It jolted him into joining with two others who co-founded the start-up to find a solution. Dhupar had experienced first hand the deadly impact of this pollution as he developed respiratory problems growing up in Delhi.

An Indian girls holds a banner during a protest against air pollution in New Delhi, India, Nov. 6, 2016.
An Indian girls holds a banner during a protest against air pollution in New Delhi, India, Nov. 6, 2016.

A new business

As the city’s dirty air becomes a serious health hazard for many citizens, it has turned into both a calling and a business opportunity for entrepreneurs looking at ways to improve air quality.

According to estimates, vehicles contribute 22 percent of the deadly PM 2.5 emissions in Delhi, while the share of diesel generators is about 15 percent. These emissions settle deep into the lungs, causing a host of respiratory problems.

After over two years of research and development, Chakr has begun selling devices to tap the diesel exhaust. They have been installed in 50 places, include public sector and private companies.

The technology involves cooling the exhaust in a “heat exchanger” where the tiny soot particles come together. These are then funneled into another chamber that captures 70 to 90 percent of the particulate matter. The carbon is isolated and converted into ink.

Among their first clients was one of the city’s top law firms, Jyoti Sagar Associates, which is housed in a building in Delhi’s business hub Gurgaon.

Making a contribution to minimizing the carbon footprint is a subject that is close to Sagar’s heart – his 32-year-old daughter has long suffered from the harmful effects of Delhi’s toxic air.

Motorists drive surrounded by smog, in New Delhi, India, Nov. 8, 2017.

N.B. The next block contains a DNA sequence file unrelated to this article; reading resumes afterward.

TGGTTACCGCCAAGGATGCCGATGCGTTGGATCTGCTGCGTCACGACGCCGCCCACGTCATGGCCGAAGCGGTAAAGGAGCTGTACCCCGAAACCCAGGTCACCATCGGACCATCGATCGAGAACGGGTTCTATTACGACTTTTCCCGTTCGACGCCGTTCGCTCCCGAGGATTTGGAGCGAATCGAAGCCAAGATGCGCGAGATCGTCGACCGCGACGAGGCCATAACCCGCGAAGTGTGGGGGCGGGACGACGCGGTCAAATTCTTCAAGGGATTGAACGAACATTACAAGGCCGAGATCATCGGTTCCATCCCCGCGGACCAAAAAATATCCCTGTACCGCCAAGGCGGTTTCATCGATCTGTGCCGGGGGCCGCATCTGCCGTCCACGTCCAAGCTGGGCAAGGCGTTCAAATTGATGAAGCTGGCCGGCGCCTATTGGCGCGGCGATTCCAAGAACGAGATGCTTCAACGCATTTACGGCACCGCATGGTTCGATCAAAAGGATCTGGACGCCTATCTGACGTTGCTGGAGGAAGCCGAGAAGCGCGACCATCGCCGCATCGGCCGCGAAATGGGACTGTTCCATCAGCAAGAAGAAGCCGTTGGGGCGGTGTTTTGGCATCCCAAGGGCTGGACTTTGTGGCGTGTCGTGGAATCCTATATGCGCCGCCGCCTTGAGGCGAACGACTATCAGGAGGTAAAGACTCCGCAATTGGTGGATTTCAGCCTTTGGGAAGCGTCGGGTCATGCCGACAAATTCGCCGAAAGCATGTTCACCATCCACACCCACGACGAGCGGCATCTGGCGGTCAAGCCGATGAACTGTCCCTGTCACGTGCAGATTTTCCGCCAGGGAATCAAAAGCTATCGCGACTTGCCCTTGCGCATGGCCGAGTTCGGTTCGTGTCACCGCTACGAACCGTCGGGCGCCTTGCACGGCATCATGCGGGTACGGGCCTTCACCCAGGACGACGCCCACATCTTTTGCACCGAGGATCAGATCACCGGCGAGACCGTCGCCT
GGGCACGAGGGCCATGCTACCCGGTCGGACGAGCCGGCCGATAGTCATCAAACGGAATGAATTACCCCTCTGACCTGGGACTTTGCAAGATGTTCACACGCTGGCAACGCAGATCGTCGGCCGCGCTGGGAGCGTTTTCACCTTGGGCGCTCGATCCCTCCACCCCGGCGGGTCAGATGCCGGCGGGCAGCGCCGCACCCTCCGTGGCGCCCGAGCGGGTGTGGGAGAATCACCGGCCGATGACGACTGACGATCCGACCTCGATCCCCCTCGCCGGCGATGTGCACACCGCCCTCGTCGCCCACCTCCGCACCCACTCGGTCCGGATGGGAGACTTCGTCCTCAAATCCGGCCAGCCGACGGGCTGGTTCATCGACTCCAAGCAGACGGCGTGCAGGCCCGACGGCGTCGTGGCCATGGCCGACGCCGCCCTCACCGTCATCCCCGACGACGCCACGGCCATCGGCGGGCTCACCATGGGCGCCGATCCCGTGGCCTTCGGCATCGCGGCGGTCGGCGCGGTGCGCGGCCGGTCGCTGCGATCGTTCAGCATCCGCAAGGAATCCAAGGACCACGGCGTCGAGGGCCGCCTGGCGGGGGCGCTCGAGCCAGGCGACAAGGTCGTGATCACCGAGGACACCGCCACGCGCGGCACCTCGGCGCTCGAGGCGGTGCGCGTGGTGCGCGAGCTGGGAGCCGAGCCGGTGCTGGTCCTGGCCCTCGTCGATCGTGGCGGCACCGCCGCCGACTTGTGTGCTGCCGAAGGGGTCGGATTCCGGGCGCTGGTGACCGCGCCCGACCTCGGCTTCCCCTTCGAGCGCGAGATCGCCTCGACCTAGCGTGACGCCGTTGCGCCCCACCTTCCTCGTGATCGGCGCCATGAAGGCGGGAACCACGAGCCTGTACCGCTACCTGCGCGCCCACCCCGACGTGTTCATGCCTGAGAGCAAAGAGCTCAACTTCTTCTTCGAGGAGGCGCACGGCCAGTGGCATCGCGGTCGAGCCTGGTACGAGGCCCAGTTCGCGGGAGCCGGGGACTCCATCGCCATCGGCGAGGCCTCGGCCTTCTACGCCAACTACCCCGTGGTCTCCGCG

Motorists drive surrounded by smog, in New Delhi, India, Nov. 8, 2017.

“This appealed to us straightaway, the technology is very impactful but is beautifully simple,” says Sagar. Since it could be retrofitted, it did not disrupt the day-to-day activities at the buzzing office. “Let’s be responsible. Let’s at least not leave behind a larger footprint of carbon. And if we can afford to control it, why not, it’s good for all,” he says.

At Chakr Innovation, cups, diaries and paper bags printed with the ink made from the exhaust serve as constant reminders of the amount of carbon emissions that would have escaped into the atmosphere.

There has been a lot of focus on improving Delhi’s air by reducing vehicular pollution and making more stringent norms for manufacturers, but the same has not happened for diesel generators. Although there are efforts to penalize businesses that dirty the atmosphere, this often prompts them to find ways to get around the norms.

Also Read: Exposure to Traffic-Related Pollution Poses Threat of Asthma in Kids

Tushar Mathur who joined the start up after working for ten years in the corporate sector feels converting smoke into ink is a viable solution. “Here is a technology which is completely sustainable, a win-win between businesses and environment,” says Mathur. (VOA)